In the second painting, entitled “Switzerland Awakens,” in the foreground we see George Mantello (Mandl Gyorgy), First Secretary of the Salvadoran consulate in Switzerland and Orthodox Jew who, with the help of Swiss pastor Paul Vogt initiated a remarkable Swiss press and church campaign to alert the world to the horrors of Auschwitz which emerged from the Auschwitz Report sent by Rabbi Weissmandl The resulting 440 articles in 120 newspapers about the Nazi atrocities aroused the Swiss people who staged unheard of demonstrations in Swiss cities and alerted the whole free world. Mantello’s action and the subsequent protests also led to Admiral Horthy’s halting the daily transports of Hungarian Jews to Auschwitz. So that, despite Eichmann’s efforts to deport the Jews, Wallenberg, Lutz and other neutral diplomats were able to rescue an estimated 140,000 Jews in Budapest. In the background we see Rabbi Michael Ber Weissmandl of the Slovak Jewish Underground Working Group and Mrs. Gizi Fleischmann, who sent the copies of the Auschwitz Report, based on the testimony of two escapees from Auschwitz, to Switzerland, together with Rabbi Weissmandl’s plea to the Allies to bomb the rail lines to Auschwitz and the crematoria..
The paintings were initially commissioned by the Jerusalem Working Group which organized the International Rescuer Day event, and Hanalisa completed both works in record time. They are unique works in that they constitute a moving modern tribute to many of those courageous and resourceful Jewish and non-Jewish individuals who saved thousands of our people and about whom, in many cases, little is remembered or mentioned in our Holocaust studies and museums, although it must be said that the Holocaust historian and lecturer David Kranzler pays due tribute to them in his books.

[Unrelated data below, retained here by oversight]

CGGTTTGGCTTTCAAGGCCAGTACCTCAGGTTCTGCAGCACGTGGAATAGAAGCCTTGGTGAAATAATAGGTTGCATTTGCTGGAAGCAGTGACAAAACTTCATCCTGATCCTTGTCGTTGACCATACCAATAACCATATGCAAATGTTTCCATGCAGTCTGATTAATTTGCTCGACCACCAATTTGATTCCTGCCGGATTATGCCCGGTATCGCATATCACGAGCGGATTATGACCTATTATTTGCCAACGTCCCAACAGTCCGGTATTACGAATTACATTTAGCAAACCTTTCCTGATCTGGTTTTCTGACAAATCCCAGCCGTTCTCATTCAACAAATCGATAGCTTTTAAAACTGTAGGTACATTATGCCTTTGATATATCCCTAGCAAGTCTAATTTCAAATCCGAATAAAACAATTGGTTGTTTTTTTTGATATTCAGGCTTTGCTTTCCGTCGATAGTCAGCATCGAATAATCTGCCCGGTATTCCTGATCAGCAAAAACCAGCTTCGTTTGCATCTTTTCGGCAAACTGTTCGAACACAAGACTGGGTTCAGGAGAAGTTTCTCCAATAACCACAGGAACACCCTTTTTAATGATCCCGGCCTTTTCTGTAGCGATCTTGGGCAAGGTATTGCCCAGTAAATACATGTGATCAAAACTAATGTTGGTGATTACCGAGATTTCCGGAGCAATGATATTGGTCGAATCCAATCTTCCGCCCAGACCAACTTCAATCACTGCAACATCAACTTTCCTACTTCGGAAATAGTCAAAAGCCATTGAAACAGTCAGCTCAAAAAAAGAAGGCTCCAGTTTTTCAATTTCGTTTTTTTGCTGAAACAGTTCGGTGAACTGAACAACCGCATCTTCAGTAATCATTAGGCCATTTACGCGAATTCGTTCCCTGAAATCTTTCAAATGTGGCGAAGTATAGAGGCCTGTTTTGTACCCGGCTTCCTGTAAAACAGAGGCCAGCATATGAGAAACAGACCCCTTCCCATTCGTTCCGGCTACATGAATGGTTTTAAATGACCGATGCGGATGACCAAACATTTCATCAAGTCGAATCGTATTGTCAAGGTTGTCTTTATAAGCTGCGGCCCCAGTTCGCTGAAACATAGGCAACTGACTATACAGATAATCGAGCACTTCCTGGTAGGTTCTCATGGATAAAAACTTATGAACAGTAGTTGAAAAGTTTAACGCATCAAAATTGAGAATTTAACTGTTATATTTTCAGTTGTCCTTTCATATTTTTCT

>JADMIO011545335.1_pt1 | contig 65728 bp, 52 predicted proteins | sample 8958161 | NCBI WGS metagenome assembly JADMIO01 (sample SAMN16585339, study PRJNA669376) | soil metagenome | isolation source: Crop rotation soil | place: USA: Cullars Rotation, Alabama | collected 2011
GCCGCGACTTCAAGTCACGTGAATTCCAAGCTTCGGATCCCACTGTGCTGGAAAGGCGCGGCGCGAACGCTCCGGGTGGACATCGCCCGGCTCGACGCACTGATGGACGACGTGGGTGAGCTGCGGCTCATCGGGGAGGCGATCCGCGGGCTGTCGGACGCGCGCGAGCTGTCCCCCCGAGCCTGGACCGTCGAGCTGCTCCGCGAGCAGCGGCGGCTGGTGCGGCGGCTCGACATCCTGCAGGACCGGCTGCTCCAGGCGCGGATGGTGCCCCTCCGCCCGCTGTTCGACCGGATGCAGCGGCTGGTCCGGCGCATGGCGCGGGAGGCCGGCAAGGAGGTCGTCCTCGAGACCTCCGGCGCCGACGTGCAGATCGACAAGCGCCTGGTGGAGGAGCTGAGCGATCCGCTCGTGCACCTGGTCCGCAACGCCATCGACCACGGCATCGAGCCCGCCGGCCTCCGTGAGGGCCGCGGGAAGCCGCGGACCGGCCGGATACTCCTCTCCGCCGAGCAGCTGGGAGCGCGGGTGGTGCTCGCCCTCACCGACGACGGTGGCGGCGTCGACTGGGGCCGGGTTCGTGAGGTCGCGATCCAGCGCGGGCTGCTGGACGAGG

The artist of these remarkable works, Hanalisa Omer, was born in Czechoslovakia in 1947 in a Holocaust survivors’ family and immigrated to Israel in 1967. She studied at the School of Industrial design in Bratislava, Slovakia, then at the Bezalel Academy of Art, and took a Yoga teacher’s course at the Wingate Institute. From1972 on she worked as a graphic designer and illustrator. In 1983 she became a member of Ein Hod Artists village. Between 1972 and 1995 her artwork included oil paintings of the series ” Inner Landscapes”, sculptures and portraits. Between 1985 and 1999 she exhibited periodically in the Ein Hod Art Gallery. From 1999 she has been living in Jerusalem and working on a community ecological project. In 2005 she had an exhibition called “Heavenly & Earthly Jerusalem” and since 2005 has been engaged in painting the series “Roots”. In recent years she has had successful exhibitions, among many, of her unique art works in Jerusalem (Fuchsberg Center), Mikulov, Czech Republic (Gallery Efram), and the Terezin Ghetto Museum.
In 2011 she published in Hebrew a uniquely inspiring children’s book called Grandma Ruth’s Picture Album featuring her illustrations and a dialogue between Granny Ruth and her grandson about life and death..and love. Her website address is http://hanalisa.cjb.net and her email: email@example.com and firstname.lastname@example.org. Some of her wonderful art works are also available for sale.
I wish to acknowledge the valuable assistance of Larry Pfeffer of the Jerusalem Working Group in the preparation of this blog. Larry can be contacted at email@example.com